Are There Newfound Health Benefits to Coffee?

Health Benefits To CoffeeIsn’t it great when something you love turns out to actually be good for you? Last year we waxed poetic on the many health benefits of drinking black coffee. And this year, the news just keeps getting better. It seems like every few months, there are more reports touting the health benefits to coffee drinking, as opposed to its risks. Some experts even go so far as to categorize caffeine as a nutrient, not a drug. That’s good news for us coffee lovers.

So go ahead and pour that second – or sixth – cup as we take a quick look at the most recent findings.

Coffee Linked to Reduced Type 2 Diabetes Risk

“There have been many metabolic studies that have shown that caffeine, in the short term, increases your blood glucose levels and increases insulin resistance,” Shilpa Bhupathiraju, a research fellow at the Harvard School of Public Health’s Department of Nutrition has said. In a 20-year study, coffee consumption was linked to an eight percent decrease in type 2 diabetes in women and a four percent decrease in men drinking regular coffee and seven percent who drank decaf.

So what’s the magic inside the cup? Caffeic acid, chlorogenic acid and caffeine — the three most common components in coffee – seem to be the culprits, with caffeic acid leading the bunch in terms of benefits. The fact that caffeic acid is in higher concentrations in decaf may mean that the health benefits of decaf are even greater.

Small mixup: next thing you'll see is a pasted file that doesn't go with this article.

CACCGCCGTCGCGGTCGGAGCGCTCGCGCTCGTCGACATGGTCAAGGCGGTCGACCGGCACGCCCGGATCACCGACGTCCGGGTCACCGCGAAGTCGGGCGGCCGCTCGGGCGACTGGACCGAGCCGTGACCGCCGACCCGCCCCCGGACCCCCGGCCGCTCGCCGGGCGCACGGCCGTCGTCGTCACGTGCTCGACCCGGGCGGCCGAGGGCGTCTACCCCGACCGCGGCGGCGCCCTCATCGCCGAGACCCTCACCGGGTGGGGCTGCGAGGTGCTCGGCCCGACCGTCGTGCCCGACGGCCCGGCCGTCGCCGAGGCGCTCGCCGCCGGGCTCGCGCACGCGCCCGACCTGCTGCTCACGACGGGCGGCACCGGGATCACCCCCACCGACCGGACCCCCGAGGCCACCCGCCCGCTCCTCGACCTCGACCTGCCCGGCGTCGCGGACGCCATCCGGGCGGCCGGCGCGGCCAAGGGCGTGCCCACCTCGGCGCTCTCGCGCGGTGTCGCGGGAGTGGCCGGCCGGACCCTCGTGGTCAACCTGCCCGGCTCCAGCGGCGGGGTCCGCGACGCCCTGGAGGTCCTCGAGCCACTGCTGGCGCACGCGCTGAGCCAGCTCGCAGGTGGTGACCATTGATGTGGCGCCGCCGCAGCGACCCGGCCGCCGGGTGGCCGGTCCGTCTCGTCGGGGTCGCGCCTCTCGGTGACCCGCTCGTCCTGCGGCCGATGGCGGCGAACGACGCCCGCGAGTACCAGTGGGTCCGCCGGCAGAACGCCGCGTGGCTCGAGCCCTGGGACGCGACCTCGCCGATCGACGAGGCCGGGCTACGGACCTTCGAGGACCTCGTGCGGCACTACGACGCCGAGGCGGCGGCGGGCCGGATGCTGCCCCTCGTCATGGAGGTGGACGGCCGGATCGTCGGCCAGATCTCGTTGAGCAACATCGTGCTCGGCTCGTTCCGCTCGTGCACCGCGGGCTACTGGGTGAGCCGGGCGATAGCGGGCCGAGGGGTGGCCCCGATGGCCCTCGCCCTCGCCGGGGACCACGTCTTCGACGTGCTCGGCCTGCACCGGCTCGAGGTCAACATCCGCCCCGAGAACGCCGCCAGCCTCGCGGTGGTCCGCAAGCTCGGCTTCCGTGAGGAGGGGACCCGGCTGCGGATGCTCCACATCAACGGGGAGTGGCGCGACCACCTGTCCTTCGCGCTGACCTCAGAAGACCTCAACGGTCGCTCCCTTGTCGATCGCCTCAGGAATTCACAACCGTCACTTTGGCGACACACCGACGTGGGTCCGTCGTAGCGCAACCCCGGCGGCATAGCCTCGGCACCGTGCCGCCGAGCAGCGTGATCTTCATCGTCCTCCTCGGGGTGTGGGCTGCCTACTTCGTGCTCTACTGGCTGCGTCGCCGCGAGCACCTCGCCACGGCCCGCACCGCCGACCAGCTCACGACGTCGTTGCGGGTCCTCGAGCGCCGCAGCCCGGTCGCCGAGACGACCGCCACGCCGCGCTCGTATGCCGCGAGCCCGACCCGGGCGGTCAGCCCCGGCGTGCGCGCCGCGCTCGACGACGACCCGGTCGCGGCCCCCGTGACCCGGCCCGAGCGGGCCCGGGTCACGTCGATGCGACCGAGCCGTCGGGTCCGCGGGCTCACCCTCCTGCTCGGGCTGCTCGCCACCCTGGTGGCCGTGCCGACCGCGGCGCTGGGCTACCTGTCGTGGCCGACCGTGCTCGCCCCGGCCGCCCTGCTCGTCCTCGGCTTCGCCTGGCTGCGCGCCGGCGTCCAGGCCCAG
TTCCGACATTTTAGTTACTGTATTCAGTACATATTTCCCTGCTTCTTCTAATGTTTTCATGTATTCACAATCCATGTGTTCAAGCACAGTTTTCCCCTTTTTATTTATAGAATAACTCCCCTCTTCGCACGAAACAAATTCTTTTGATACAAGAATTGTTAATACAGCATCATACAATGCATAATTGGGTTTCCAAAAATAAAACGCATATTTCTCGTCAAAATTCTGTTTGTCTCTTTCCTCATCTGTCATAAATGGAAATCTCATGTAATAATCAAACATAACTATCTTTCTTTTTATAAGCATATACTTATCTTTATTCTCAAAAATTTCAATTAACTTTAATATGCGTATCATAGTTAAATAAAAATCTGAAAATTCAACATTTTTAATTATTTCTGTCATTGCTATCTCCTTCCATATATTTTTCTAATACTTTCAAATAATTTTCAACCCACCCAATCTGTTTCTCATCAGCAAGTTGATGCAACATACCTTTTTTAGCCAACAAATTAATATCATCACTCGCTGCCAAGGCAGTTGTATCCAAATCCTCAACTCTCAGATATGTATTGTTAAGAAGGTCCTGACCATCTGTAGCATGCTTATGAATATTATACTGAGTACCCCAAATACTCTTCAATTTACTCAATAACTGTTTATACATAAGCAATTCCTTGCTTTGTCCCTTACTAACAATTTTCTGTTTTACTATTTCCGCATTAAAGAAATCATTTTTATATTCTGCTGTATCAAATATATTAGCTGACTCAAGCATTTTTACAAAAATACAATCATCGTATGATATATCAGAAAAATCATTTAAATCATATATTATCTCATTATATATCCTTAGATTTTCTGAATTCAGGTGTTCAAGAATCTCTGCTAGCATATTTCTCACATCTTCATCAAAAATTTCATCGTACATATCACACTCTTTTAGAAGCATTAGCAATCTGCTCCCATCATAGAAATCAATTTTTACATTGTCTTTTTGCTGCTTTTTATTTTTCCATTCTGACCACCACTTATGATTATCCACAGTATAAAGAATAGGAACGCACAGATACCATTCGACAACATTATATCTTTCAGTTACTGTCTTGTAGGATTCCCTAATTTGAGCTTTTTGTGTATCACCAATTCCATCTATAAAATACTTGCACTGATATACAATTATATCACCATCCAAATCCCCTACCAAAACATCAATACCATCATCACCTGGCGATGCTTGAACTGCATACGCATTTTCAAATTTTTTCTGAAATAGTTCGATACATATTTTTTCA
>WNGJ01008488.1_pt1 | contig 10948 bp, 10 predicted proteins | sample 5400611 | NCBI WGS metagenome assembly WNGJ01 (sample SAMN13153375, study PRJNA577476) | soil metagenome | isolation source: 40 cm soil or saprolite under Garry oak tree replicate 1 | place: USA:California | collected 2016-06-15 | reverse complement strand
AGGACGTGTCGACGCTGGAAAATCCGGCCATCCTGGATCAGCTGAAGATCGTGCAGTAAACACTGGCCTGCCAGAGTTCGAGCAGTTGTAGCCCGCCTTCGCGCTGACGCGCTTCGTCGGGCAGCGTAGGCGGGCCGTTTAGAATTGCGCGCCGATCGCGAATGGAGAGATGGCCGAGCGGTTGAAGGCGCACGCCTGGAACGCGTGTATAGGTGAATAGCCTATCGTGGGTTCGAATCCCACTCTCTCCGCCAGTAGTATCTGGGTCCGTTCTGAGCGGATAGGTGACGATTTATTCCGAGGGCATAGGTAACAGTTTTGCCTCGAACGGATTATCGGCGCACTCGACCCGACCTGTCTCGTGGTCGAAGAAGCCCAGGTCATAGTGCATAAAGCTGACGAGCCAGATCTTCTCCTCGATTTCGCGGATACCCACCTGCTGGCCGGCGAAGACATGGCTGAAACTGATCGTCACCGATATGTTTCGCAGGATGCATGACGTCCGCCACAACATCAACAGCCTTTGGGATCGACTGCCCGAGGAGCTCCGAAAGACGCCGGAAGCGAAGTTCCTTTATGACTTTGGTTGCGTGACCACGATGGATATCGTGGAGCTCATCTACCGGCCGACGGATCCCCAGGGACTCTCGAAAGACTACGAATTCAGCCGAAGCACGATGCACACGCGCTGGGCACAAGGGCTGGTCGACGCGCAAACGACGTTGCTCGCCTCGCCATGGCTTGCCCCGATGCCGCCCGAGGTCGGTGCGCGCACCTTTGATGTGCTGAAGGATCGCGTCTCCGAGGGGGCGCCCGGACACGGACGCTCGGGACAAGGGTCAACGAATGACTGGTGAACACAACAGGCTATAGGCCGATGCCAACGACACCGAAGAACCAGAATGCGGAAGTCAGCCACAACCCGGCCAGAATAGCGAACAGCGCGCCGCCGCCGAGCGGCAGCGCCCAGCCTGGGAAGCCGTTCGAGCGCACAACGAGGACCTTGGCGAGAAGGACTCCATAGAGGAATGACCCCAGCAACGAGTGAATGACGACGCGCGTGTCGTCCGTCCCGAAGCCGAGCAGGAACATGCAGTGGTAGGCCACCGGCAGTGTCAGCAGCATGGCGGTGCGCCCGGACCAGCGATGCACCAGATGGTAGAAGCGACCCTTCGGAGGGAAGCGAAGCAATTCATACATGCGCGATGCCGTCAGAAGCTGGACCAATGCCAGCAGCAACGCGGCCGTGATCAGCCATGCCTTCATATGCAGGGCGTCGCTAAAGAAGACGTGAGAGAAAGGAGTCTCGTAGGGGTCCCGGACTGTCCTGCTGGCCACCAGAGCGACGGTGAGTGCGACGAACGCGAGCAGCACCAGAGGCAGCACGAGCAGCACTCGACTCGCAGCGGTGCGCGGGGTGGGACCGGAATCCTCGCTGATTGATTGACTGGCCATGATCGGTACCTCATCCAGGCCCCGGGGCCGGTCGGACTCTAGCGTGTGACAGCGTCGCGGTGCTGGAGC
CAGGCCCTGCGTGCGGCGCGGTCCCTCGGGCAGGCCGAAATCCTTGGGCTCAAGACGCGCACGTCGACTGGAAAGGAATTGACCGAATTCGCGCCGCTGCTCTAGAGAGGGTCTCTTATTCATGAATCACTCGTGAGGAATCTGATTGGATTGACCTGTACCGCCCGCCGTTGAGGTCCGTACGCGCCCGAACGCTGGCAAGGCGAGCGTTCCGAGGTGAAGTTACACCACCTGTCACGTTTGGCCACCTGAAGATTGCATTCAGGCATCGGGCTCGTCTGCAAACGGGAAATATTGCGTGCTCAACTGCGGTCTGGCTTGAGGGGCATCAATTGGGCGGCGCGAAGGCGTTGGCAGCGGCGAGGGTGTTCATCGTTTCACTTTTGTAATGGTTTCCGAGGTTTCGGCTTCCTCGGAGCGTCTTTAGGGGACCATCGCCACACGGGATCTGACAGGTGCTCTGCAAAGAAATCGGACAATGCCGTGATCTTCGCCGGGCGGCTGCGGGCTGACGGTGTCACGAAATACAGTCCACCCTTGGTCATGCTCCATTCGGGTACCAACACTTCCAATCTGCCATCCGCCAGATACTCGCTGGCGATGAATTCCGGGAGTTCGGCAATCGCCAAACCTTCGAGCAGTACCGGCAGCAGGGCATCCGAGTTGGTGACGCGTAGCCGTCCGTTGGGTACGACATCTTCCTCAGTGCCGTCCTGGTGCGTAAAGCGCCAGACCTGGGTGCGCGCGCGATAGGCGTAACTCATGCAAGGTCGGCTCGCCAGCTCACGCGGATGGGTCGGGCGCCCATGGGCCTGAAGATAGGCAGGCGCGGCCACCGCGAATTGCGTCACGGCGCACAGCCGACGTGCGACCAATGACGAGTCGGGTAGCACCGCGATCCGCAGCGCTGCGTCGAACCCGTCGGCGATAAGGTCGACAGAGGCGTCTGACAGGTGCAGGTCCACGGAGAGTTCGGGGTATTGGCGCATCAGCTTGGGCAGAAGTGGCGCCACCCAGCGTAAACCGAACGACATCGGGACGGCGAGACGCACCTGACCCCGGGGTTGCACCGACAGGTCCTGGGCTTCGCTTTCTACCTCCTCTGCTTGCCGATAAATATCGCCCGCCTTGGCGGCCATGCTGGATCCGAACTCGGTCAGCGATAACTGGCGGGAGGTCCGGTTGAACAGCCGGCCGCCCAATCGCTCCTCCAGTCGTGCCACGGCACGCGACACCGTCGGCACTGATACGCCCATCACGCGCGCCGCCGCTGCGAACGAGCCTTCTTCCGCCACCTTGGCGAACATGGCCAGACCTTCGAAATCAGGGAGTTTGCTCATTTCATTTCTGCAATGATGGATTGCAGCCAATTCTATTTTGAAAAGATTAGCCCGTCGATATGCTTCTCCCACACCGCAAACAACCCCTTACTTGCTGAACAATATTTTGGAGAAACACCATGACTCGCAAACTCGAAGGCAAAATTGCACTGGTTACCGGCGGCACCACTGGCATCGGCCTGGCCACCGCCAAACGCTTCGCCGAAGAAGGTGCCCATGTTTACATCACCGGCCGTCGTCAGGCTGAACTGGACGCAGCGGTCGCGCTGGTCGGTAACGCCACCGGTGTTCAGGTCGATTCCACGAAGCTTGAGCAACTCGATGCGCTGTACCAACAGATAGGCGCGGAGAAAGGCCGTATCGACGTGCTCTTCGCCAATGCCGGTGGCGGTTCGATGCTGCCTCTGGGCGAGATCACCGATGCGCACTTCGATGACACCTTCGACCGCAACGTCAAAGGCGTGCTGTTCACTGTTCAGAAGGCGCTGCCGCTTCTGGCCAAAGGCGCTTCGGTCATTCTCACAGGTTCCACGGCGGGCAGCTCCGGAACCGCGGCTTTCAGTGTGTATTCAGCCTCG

Does that mean you should switch to decaf? Experts say not yet, but it’s fine to have another cup.

Brewing Up a Fresh Pot of Pain Relief

If you work at a computer and have neck, shoulder or back pain, consider drinking more joe before you punch the clock. In a recent study, people who drank coffee before work exhibited less pain throughout the day.

More studies still need to be done on the impacts of pain relief and caffeine, however, so don’t through away that Ibuprofen yet.

…And So Much More

Aside from those hot topics—and the sheer fact of its deliciousness—there are a bunch of other reasons to drink your daily cup. The antioxidants in coffee have been linked to the reduction of risk of coronary artery disease and stroke, reduced symptoms of depression, and (surprise, surprise) increased levels of awareness while driving on long road trips.

And perhaps our favorite health benefit of all: The New England Journal of Medicine found that people who drank coffee lived longer than those who didn’t. We’ll drink to that.

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